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The art of shooting landscapes

"Very often people looking at my pictures say, ‘You must have had to wait a long time to get that cloud just right (or that shadow, or the light).' As a matter of fact, I almost never wait, that is, unless I can see that the thing will be right in a few minutes. But if I must wait an hour for the shadow to move, or the light to change, or the cow to graze in the other direction, then I put up my camera and go on, knowing that I am likely to find three subjects just as good in the same hour." - Edward Weston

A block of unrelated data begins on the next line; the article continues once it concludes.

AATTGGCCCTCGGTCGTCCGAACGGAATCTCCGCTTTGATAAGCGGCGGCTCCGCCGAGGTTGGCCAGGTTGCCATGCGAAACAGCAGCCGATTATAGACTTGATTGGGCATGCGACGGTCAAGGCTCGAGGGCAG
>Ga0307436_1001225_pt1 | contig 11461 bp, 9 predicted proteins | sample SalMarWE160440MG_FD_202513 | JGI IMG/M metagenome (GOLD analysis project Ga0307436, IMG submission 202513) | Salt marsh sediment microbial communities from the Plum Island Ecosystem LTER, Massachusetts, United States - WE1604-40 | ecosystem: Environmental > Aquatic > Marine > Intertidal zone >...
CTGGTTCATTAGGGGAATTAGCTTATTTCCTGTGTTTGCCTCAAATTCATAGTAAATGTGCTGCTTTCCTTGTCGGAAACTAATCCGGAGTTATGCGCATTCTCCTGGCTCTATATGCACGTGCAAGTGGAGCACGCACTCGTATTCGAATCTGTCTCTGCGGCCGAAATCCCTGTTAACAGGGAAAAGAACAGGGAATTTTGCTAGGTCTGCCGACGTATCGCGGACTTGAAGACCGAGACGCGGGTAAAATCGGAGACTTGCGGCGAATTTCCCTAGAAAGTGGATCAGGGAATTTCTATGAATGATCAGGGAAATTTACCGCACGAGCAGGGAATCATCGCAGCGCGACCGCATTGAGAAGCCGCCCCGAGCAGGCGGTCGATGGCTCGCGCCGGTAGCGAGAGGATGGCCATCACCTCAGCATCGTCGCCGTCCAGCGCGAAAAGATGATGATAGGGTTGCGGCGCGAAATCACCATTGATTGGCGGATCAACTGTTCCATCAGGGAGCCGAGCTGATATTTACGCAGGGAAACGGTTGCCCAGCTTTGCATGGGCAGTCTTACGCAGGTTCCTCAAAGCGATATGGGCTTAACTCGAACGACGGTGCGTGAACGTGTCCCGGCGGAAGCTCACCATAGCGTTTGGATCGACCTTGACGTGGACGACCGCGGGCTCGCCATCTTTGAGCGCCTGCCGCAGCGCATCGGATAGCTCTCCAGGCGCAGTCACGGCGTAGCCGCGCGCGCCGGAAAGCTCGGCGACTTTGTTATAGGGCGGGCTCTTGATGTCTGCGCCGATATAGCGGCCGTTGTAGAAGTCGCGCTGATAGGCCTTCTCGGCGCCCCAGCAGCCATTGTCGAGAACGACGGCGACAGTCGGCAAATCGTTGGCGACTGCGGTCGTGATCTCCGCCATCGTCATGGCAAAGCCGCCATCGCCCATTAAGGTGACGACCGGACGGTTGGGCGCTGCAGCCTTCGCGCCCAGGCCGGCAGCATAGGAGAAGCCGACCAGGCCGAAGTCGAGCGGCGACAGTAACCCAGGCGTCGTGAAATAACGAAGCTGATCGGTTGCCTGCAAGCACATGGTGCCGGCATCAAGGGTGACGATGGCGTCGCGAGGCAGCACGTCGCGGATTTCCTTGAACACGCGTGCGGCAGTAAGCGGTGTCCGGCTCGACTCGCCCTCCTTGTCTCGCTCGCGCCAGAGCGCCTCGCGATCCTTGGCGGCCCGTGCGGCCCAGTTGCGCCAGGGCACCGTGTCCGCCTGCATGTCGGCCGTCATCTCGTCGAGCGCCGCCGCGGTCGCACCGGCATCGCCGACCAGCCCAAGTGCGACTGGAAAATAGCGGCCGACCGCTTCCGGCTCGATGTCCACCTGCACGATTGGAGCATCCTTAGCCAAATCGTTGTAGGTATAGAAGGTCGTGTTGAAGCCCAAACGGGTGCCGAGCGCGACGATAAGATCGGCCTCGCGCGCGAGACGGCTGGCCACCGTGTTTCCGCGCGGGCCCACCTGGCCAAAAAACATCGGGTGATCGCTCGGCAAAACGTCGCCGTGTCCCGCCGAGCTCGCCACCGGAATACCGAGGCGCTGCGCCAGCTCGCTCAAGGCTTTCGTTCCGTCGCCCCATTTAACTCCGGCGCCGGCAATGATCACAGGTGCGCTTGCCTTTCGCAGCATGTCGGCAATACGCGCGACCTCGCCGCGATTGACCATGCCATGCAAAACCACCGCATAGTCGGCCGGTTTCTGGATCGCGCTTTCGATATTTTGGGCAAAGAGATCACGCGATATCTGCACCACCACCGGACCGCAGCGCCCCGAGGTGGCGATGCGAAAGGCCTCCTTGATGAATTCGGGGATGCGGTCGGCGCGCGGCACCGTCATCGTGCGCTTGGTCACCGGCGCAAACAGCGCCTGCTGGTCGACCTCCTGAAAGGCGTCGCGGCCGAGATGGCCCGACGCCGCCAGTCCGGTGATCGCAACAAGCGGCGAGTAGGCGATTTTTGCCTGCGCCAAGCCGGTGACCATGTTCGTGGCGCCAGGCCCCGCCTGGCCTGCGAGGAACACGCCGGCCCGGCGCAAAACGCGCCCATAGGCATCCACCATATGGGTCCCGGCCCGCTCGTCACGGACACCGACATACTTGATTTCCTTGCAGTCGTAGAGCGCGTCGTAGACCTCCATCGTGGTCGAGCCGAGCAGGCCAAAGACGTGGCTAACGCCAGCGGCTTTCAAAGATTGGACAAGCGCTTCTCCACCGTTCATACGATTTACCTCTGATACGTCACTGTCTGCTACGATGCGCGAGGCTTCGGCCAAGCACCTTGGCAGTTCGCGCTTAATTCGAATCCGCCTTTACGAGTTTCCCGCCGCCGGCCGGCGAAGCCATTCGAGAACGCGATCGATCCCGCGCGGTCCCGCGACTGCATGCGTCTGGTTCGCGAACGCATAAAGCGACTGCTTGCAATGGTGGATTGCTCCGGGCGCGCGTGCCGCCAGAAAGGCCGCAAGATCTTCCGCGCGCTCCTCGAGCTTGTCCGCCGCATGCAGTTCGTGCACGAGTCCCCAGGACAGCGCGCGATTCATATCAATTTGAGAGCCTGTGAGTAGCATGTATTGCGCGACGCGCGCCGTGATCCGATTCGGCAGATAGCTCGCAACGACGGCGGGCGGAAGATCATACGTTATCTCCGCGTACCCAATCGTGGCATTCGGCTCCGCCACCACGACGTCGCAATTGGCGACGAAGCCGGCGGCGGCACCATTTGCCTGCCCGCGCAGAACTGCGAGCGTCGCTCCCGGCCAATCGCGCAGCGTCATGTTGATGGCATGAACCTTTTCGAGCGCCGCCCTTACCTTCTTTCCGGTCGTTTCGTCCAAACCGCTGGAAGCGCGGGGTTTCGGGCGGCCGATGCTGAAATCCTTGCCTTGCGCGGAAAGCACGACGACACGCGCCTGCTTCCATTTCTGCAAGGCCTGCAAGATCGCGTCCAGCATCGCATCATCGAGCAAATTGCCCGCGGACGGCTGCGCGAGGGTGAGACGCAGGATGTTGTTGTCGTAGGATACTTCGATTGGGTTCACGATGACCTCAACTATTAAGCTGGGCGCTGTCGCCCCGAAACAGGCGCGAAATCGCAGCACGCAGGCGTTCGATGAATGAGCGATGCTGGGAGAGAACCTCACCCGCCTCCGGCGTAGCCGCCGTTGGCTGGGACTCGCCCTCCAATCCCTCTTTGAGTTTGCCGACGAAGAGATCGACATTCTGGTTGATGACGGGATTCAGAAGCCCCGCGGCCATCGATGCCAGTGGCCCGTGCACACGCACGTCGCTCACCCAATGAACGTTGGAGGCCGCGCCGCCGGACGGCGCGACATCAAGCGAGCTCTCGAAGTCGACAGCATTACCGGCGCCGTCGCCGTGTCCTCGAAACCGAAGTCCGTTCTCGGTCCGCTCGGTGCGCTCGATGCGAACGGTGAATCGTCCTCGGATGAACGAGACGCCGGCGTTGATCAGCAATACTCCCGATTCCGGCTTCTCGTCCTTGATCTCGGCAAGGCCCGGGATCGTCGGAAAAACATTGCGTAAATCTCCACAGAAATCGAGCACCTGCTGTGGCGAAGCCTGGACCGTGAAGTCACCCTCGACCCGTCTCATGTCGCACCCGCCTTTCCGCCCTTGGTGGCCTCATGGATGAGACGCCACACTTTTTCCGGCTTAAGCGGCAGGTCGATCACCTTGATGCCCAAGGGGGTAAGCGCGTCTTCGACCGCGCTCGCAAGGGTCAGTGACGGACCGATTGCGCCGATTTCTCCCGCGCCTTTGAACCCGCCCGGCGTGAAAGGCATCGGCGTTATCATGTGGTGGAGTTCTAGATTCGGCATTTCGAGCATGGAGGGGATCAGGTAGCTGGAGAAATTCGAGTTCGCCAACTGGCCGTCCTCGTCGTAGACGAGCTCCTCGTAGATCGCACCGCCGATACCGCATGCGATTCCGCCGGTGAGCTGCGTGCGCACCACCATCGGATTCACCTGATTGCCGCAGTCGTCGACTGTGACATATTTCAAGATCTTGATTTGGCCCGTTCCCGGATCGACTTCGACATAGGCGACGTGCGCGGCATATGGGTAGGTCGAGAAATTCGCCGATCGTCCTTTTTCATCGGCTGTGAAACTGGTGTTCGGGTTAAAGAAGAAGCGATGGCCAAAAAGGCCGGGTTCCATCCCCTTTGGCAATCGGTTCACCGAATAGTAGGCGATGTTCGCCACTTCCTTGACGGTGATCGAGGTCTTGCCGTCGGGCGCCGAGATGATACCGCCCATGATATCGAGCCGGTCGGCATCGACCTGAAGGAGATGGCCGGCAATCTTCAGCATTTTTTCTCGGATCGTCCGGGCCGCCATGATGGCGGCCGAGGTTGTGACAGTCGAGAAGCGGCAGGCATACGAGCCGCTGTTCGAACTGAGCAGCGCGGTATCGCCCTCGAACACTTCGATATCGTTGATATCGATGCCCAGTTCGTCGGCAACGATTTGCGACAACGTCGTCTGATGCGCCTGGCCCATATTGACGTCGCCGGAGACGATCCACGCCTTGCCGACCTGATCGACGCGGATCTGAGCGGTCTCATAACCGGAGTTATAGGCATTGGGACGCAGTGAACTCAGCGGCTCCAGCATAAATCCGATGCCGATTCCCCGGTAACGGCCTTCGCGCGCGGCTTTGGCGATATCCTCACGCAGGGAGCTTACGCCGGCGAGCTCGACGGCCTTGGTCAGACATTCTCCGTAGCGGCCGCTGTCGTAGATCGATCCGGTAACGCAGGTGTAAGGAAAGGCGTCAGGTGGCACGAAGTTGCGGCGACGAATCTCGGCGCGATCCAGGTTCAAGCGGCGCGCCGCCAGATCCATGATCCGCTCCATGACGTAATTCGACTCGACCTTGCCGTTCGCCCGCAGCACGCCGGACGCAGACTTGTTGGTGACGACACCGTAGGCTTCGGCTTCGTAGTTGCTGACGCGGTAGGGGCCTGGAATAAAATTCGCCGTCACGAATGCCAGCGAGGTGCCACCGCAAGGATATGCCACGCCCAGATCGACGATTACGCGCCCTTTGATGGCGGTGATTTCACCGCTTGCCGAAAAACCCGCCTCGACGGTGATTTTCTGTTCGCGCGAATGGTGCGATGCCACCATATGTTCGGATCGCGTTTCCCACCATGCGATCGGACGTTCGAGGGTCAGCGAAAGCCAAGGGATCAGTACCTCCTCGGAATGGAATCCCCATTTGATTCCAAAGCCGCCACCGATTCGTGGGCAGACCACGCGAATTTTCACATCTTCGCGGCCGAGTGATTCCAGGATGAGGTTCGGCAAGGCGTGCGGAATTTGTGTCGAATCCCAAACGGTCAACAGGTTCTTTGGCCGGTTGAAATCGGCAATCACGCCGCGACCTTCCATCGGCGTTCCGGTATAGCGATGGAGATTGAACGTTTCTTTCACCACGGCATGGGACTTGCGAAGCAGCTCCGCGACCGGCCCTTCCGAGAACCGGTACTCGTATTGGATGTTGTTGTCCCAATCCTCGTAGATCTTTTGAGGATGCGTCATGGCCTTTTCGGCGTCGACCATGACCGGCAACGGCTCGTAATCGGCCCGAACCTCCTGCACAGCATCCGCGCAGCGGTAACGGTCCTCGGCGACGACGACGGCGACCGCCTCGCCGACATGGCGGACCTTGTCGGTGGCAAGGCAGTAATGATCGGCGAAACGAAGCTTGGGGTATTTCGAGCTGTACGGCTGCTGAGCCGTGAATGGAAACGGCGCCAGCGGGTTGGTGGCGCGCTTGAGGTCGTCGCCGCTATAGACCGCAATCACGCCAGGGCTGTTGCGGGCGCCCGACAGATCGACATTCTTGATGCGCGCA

Is there a right time or a perfect time to shoot a landscape photograph? The truth is that timing is considered very important when it comes to landscape photography. The right timing determines what light is falling on the scene and conveys the mood, ambiance and the atmosphere in the image. The most amazing part of landscape photography is the variety that it can provide. Even one viewpoint can provide many possibilities depending on the time of the day, weather or the season. Photographs of the same scene taken at different times of the day, under different lighting conditions, will look completely different and will draw out totally different emotional responses.